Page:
James' performance on Sunday versus Boston ranks among his very best and most significant, as he posted 35 points on 12-24 field goal shooting while also leading both teams in rebounds (15) and assists (nine) in a full 48 minutes of action. James' teammates did their part by playing excellent defense collectively while also making just enough shots to keep the defense honest. There is a lot of talk about how James is doing so much with little help but if you look back at pro basketball history most championship teams are led by a player who accepts the burden of scoring a ton of points and/or drawing so much defensive attention that his less talented teammates have wide open shots; that is not meant to take anything away from James but rather to emphasize how much he is making it clear that his name belongs on the short list of candidates for greatest basketball player of all-time. During the second half of James' career, he is showing that he understands aspects of basketball greatness demonstrated by Kobe Bryant, Tim Duncan, Michael Jordan and Magic Johnson, who each led their respective teams to at least five NBA titles.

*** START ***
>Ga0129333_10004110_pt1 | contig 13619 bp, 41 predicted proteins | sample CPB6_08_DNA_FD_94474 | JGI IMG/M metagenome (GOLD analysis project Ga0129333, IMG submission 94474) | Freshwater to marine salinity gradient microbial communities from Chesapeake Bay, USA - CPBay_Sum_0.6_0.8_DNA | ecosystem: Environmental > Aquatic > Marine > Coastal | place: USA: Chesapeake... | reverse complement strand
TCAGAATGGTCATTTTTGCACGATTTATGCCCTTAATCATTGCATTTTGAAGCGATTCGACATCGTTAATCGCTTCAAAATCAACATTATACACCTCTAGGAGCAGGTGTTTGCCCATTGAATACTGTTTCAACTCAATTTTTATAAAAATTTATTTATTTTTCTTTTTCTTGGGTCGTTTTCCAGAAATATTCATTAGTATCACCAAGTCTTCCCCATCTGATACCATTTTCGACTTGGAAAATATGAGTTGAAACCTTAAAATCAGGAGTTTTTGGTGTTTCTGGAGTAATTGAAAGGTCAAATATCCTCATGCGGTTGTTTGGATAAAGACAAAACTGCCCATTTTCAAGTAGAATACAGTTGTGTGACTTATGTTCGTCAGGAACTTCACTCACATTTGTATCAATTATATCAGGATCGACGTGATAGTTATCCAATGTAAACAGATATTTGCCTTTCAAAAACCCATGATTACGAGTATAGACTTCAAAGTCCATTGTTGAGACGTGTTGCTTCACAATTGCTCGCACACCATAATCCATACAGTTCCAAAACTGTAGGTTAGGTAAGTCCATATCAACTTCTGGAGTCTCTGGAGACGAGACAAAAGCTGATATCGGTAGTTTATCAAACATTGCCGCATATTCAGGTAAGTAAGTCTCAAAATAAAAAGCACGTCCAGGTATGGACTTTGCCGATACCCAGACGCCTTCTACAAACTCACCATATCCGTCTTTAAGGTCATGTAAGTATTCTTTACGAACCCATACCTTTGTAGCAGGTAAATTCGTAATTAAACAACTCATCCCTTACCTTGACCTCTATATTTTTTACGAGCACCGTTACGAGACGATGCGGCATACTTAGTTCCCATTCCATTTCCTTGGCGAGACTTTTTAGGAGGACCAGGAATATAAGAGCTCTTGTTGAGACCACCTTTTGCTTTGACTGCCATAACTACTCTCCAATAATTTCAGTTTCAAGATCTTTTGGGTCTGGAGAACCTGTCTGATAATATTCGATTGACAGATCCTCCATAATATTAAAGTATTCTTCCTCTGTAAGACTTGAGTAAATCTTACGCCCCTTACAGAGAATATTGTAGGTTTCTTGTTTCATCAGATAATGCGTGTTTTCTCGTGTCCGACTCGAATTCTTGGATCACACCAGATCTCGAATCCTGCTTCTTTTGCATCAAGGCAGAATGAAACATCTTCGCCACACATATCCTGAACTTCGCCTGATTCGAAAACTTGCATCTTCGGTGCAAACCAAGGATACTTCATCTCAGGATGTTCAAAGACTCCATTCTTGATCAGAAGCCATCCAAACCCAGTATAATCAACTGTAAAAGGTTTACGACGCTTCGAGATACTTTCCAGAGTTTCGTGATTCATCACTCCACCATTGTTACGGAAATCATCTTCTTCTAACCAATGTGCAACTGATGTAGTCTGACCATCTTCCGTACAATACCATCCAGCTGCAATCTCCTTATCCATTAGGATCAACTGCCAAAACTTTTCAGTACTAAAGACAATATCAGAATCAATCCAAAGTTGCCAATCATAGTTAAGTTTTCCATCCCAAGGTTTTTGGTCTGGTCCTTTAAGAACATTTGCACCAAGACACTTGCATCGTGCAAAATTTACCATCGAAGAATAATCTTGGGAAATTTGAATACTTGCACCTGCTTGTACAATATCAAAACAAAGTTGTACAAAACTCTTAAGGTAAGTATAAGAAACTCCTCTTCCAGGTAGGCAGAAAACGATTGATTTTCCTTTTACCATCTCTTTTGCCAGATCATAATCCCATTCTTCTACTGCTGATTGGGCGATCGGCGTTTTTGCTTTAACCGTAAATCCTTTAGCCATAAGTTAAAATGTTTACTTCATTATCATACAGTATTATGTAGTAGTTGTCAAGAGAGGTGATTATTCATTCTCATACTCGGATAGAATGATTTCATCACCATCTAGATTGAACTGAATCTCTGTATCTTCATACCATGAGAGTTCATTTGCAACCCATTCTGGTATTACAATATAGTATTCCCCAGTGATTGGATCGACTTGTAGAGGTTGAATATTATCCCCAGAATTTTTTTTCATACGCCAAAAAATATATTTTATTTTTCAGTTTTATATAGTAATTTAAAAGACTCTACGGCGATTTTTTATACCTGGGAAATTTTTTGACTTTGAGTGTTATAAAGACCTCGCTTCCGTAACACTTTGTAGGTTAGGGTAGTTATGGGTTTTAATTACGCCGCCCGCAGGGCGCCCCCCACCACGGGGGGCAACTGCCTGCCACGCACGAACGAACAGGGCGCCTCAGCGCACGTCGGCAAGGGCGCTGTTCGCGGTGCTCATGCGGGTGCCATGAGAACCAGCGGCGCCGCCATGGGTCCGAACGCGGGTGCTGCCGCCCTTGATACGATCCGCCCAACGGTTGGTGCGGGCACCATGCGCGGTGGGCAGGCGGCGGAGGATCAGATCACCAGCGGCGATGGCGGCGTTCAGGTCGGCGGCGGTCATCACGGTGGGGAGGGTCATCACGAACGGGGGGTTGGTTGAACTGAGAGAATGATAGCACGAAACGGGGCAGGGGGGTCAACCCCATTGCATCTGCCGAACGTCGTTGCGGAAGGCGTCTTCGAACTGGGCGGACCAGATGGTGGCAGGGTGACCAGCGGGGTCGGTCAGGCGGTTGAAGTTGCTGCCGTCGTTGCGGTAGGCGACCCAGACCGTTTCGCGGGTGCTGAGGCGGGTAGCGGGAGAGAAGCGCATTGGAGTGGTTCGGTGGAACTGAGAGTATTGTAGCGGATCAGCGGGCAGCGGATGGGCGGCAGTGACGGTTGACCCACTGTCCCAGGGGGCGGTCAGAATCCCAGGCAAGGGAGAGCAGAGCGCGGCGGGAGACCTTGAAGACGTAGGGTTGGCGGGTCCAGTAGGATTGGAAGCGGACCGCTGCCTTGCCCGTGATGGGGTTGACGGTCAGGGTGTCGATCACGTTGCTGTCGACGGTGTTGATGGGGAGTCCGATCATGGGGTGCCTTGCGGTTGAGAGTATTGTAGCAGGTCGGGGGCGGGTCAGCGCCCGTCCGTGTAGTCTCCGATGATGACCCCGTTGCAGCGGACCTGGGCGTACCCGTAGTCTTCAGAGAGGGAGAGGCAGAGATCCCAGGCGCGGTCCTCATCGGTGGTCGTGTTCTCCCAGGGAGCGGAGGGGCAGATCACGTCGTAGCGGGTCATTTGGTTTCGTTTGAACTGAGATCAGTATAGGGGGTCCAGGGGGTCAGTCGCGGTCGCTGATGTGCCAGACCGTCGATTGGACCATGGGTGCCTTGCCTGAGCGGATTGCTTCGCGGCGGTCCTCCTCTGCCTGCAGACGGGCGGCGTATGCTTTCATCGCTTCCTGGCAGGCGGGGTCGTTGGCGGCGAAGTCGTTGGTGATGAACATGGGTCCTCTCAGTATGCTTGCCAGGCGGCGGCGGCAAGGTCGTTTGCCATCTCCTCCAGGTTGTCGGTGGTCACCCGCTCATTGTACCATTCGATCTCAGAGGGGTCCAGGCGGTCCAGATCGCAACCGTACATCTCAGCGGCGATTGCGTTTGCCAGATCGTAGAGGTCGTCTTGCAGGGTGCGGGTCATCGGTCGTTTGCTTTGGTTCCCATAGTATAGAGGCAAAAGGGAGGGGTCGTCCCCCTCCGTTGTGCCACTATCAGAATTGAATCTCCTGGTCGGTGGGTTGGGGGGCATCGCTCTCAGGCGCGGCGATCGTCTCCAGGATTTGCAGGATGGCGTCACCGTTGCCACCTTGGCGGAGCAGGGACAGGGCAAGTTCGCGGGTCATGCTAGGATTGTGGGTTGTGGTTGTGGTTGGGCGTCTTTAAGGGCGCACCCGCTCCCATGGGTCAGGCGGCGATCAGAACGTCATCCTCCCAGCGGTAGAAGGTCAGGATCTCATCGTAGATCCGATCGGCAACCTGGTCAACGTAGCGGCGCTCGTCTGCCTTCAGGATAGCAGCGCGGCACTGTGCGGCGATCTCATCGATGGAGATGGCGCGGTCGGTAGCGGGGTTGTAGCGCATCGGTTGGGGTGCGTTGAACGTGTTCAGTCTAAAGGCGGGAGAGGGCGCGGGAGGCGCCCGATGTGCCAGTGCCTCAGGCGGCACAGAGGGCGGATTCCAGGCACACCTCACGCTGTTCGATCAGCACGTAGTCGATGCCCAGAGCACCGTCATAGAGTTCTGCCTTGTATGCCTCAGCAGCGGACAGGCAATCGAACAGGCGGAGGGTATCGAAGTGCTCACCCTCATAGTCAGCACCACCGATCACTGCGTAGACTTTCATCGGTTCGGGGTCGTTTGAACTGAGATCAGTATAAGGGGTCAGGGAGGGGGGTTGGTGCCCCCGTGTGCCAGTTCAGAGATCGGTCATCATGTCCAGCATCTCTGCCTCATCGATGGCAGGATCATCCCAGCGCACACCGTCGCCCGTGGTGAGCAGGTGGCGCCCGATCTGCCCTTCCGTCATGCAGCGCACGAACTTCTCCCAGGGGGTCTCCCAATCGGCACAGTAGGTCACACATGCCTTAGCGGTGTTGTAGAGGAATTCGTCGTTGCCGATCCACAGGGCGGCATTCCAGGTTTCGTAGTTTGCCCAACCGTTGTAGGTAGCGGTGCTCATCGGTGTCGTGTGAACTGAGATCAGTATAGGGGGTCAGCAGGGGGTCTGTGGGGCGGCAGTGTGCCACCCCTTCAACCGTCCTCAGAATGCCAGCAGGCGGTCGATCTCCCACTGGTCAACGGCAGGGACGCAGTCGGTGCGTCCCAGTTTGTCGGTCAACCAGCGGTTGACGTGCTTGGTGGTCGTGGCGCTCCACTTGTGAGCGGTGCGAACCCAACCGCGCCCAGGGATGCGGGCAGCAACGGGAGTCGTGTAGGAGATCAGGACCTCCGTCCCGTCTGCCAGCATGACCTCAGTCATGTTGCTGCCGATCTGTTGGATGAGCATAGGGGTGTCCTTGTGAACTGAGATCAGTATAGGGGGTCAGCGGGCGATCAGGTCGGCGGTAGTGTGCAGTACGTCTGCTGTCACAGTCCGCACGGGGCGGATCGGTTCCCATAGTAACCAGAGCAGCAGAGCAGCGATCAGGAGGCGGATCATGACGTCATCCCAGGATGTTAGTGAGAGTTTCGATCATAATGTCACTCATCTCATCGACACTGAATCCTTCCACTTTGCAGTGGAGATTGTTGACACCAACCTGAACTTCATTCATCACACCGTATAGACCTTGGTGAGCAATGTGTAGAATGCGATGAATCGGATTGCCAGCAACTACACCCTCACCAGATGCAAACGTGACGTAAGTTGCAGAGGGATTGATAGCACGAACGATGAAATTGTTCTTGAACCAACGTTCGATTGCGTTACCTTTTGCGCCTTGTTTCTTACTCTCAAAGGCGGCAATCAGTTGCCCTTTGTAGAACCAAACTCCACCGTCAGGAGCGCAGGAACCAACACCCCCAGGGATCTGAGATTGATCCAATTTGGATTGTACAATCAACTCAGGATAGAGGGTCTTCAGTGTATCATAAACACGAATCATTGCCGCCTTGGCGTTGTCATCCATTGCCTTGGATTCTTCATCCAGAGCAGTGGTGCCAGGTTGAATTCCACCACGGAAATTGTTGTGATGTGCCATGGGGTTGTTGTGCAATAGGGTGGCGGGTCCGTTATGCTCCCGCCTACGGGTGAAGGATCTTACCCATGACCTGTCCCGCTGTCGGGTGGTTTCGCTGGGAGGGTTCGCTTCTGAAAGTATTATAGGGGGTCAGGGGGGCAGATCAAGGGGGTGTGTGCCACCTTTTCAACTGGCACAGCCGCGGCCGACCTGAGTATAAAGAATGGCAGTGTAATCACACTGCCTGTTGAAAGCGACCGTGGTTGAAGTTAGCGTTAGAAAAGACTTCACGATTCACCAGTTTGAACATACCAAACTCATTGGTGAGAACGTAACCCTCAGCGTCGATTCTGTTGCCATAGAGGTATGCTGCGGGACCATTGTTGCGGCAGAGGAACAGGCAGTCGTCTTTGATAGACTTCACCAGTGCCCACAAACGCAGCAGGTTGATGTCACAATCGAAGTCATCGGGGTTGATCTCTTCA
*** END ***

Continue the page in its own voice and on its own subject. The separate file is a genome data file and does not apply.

I have steadfastly resisted the temptation to rank the players within my Pantheon but I will say that James' level of play during the 2018 playoffs is most impressive. I wish that James had the Jordan/Bryant mentality about every single game--including regular season games in January and February--but during the playoffs James is accepting the challenge to be great and to impose his will on the game. He is not standing passively beyond the three point line but rather he is attacking the hoop, while also selectively unleashing the midrange and long range shots that he gradually added to his repertoire over the past few years.

James was fantastic during Sunday's game seven at Boston but his performance was only a little above "average" compared to his numbers during the series (33.6 ppg, 9.0 rpg, 8.4 apg) and during the entire 2018 playoffs (34.0 ppg, 9.2 rpg, 8.8 apg). When he is engaged, James is clearly still the best/most outstanding player in the NBA. Whether or not he is the "most valuable" depends on how you define "value," as his Cavaliers only posted the fourth best record in the East while often looking even worse than that ranking.